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Stephen Spotswood's dynamic detective duo makes a welcome return in a fourth outing.

"Murder Crossed Her Mind" sees Lillian Pentecost, "the finest mind in New York City," and trusty assistant Willowjean "Will" Parker taking on a fiendish missing-persons case. While investigating, both women are forced to embark on separate assignments to track down personal enemies intent on exploiting identities, sullying reputations and destroying lives.

One day in 1947, Will enters the Brooklyn brownstone she calls her office and home to discover her boss in consultation with old adversary Forest Whitsun, a prominent criminal defense attorney "and, by definition, a lying snake." This time Whitsun is telling the truth. He informs the women that his friend Perseverance "Vera" Bodine has disappeared. A retired legal secretary in her late 70s, Vera was a recluse and a hoarder. She was also blessed with a prodigious memory, which made her a star employee at Boekbinder & Gimbal and a prize asset for the FBI. Did she know too much?

Lillian and Will try to track Vera down, all too aware that time is running out: There are people out there who will go to extreme lengths to find out what she remembers — or who will resort to equally desperate measures to ensure that she forgets. Their inquiries take them far and wide: to Vera's former employer, to a gay bar owned by the mob and to a five-and-dime on Long Island that may or may not be run by a Nazi spy.

When Whitsun is arrested, the sleuths must decide if the police have the right culprit. As if this weren't enough, Lillian heads toward a showdown with murder enthusiast Jessup Quincannon while Will gets on the wrong side of "blade-happy psychopath" Donny Russo. The search for Vera looks set to become a battle for survival.

Spotswood's latest Pentecost and Parker installment has weak spots: Some of Will's slick phrasings don't work ("If there was reason, it didn't rhyme"; "a blonde who put the femme in fatale"). Worse, Spotswood flouts the golden rule of whodunits by making a peripheral figure the main culprit.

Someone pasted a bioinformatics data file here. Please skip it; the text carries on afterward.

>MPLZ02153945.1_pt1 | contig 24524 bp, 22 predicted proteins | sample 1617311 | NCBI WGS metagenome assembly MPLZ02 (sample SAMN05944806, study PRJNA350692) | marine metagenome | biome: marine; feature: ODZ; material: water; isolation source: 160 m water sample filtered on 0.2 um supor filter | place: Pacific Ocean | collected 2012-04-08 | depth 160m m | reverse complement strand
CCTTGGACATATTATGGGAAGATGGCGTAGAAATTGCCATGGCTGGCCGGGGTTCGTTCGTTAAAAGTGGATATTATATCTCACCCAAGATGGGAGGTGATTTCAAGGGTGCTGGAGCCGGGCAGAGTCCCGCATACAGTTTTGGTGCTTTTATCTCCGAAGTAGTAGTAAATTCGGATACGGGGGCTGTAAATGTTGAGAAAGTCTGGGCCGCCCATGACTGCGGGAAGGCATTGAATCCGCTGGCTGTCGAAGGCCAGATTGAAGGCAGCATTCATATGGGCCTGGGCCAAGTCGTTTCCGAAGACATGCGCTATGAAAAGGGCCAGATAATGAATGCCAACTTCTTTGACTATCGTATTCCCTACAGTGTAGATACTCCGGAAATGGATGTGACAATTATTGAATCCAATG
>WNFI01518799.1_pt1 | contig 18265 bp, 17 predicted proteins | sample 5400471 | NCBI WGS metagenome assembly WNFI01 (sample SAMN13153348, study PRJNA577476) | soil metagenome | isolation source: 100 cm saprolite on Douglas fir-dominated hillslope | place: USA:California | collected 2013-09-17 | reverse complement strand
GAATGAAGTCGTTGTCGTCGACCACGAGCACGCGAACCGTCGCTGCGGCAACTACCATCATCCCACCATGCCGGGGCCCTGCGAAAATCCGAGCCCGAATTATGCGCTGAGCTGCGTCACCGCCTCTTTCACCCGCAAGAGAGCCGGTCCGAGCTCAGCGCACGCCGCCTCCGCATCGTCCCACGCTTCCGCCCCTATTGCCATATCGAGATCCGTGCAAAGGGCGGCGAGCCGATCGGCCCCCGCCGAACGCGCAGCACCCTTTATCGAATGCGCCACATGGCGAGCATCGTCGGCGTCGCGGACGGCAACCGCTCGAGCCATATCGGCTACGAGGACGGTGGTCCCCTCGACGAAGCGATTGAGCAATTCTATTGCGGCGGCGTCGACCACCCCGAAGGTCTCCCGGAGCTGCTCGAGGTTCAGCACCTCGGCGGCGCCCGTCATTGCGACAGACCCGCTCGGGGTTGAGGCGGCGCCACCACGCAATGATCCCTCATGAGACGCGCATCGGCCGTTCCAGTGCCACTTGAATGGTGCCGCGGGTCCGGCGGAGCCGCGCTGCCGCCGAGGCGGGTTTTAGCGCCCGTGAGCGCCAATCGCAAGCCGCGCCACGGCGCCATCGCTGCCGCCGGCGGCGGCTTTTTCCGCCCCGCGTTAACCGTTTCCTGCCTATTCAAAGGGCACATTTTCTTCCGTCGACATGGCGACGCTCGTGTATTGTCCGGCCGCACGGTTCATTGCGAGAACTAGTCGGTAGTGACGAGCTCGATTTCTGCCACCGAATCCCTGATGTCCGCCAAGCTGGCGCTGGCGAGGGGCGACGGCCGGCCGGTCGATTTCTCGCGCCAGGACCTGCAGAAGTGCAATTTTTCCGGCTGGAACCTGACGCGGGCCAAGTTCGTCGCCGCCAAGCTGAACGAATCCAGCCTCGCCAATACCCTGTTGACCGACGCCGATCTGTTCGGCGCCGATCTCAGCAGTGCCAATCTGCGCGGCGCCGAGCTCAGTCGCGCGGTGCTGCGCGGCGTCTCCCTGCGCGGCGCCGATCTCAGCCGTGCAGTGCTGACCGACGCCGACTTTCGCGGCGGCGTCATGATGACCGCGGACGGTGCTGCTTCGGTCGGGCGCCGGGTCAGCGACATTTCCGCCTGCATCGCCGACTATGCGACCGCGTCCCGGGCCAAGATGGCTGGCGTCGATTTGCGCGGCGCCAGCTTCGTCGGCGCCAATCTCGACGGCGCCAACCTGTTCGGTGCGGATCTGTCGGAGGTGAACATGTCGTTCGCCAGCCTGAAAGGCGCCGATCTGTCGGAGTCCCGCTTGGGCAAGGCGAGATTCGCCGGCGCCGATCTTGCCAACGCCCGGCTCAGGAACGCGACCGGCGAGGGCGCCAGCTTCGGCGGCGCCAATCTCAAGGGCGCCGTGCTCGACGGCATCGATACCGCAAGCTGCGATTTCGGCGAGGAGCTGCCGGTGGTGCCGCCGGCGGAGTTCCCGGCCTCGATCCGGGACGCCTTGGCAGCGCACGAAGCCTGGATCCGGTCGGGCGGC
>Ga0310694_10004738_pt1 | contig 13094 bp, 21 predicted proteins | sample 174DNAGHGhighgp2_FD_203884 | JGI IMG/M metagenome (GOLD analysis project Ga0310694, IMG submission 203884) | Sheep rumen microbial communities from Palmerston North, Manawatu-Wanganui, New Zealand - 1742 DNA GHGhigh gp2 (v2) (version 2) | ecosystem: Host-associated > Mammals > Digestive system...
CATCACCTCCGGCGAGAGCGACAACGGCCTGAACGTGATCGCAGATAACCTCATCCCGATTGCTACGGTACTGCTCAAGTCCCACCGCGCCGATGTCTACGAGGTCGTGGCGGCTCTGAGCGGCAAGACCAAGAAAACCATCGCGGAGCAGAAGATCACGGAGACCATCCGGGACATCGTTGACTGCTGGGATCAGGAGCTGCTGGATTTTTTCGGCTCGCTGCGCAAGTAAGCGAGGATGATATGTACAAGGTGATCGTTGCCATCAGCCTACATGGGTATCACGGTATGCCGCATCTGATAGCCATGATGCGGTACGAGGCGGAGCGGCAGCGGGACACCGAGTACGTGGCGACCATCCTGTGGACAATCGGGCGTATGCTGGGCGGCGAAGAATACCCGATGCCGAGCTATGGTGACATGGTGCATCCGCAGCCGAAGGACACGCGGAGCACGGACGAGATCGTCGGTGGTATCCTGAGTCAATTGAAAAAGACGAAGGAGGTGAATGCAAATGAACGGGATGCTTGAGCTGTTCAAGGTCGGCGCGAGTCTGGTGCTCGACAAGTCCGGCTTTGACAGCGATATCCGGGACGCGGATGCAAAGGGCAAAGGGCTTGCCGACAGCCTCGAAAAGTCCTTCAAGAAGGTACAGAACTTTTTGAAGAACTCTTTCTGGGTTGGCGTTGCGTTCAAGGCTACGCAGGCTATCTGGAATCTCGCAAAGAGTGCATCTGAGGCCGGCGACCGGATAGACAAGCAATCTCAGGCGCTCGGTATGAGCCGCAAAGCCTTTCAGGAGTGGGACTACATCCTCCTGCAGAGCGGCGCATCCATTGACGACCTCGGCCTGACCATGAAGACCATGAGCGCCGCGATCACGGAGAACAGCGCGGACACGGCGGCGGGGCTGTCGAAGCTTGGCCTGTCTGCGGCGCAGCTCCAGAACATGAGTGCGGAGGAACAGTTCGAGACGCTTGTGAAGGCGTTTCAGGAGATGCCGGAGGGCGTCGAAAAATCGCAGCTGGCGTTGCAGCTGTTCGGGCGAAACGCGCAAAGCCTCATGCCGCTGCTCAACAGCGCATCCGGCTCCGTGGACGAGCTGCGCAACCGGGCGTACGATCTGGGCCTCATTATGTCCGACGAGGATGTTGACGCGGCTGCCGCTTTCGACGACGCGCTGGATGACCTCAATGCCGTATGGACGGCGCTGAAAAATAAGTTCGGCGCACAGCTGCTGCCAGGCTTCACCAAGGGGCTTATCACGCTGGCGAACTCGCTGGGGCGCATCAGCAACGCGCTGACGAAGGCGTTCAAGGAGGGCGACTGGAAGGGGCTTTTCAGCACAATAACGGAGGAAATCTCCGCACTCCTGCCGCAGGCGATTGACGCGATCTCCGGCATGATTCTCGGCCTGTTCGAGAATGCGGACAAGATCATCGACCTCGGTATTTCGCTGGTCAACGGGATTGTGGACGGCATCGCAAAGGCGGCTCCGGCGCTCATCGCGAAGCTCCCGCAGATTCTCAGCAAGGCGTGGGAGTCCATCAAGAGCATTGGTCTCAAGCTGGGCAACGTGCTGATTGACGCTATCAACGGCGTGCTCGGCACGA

These niggles notwithstanding, "Murder Crossed Her Mind" is a worthy addition to a superb series. It is deftly plotted and expertly paced. The scrapes and skirmishes provide thrills, with moments of genuine tension that make the reader wonder if Will can make it out of danger and back into the arms of her beloved Holly Quick.

As ever, the proceedings are powered by Spotswood's two well-drawn heroines. Despite her multiple sclerosis flare-ups, Lillian remains a formidable force with a commanding presence. Her plucky, quick-witted "leg woman" Will still elicits smiles with her droll narration: "conversation turned, as it is wont to do at the breakfast table, to the rate of decay of the human body." Bring on this pair's next magical mystery.

Malcolm Forbes, who has written for the Economist and the Wall Street Journal, lives in Edinburgh, Scotland. Upcoming review: "The Frozen River" by Ariel Lawhorn.

Murder Crossed Her Mind

By: Stephen Spotswood.

Publisher: Doubleday, 364 pages, $27.